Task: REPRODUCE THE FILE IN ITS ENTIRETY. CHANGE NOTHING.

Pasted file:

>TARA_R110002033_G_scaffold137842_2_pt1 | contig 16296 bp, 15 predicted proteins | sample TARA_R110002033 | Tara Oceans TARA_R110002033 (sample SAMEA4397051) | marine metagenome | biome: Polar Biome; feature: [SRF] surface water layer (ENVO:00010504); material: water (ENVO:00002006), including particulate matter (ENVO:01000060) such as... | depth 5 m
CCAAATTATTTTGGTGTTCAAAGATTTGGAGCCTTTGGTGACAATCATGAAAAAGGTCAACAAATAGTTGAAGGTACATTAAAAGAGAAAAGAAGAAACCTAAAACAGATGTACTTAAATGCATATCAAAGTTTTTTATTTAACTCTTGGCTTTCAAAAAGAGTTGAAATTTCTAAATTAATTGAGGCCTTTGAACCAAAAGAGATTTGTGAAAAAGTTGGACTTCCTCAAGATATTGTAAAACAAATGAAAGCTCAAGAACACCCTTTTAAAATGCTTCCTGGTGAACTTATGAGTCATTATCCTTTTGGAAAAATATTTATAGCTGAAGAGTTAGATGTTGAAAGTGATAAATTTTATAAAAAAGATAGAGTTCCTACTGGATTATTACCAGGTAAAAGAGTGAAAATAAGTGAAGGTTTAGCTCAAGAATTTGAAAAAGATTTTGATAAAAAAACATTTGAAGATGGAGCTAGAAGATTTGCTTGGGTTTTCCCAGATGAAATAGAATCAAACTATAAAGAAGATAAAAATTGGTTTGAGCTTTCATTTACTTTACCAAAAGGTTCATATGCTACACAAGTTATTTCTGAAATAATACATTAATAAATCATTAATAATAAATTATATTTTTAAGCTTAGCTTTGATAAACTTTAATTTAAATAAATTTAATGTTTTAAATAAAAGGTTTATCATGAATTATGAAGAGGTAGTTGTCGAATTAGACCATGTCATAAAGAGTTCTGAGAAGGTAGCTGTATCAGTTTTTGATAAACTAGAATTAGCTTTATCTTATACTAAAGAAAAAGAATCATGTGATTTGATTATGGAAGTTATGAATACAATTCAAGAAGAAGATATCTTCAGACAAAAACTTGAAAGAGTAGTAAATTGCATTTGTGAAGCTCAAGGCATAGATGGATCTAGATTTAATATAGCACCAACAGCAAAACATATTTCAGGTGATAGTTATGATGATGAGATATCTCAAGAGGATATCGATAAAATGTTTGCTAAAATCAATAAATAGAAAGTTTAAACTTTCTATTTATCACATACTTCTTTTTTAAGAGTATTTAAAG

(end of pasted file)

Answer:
>TARA_R110002033_G_scaffold137842_2_pt1 | contig 16296 bp, 15 predicted proteins | sample TARA_R110002033 | Tara Oceans TARA_R110002033 (sample SAMEA4397051) | marine metagenome | biome: Polar Biome; feature: [SRF] surface water layer (ENVO:00010504); material: water (ENVO:00002006), including particulate matter (ENVO:01000060) such as... | depth 5 m
CCAAATTATTTTGGTGTTCAAAGATTTGGAGCCTTTGGTGACAATCATGAAAAAGGTCAACAAATAGTTGAAGGTACATTAAAAGAGAAAAGAAGAAACCTAAAACAGATGTACTTAAATGCATATCAAAGTTTTTTATTTAACTCTTGGCTTTCAAAAAGAGTTGAAATTTCTAAATTAATTGAGGCCTTTGAACCAAAAGAGATTTGTGAAAAAGTTGGACTTCCTCAAGATATTGTAAAACAAATGAAAGCTCAAGAACACCCTTTTAAAATGCTTCCTGGTGAACTTATGAGTCATTATCCTTTTGGAAAAATATTTATAGCTGAAGAGTTAGATGTTGAAAGTGATAAATTTTATAAAAAAGATAGAGTTCCTACTGGATTATTACCAGGTAAAAGAGTGAAAATAAGTGAAGGTTTAGCTCAAGAATTTGAAAAAGATTTTGATAAAAAAACATTTGAAGATGGAGCTAGAAGATTTGCTTGGGTTTTCCCAGATGAAATAGAATCAAACTATAAAGAAGATAAAAATTGGTTTGAGCTTTCATTTACTTTACCAAAAGGTTCATATGCTACACAAGTTATTTCTGAAATAATACATTAATAAATCATTAATAATAAATTATATTTTTAAGCTTAGCTTTGATAAACTTTAATTTAAATAAATTTAATGTTTTAAATAAAAGGTTTATCATGAATTATGAAGAGGTAGTTGTCGAATTAGACCATGTCATAAAGAGTTCTGAGAAGGTAGCTGTATCAGTTTTTGATAAACTAGAATTAGCTTTATCTTATACTAAAGAAAAAGAATCATGTGATTTGATTATGGAAGTTATGAATACAATTCAAGAAGAAGATATCTTCAGACAAAAACTTGAAAGAGTAGTAAATTGCATTTGTGAAGCTCAAGGCATAGATGGATCTAGATTTAATATAGCACCAACAGCAAAACATATTTCAGGTGATAGTTATGATGATGAGATATCTCAAGAGGATATCGATAAAATGTTTGCTAAAATCAATAAATAGAAAGTTTAAACTTTCTATTTATCACATACTTCTTTTTTAAGAGTATTTAAAG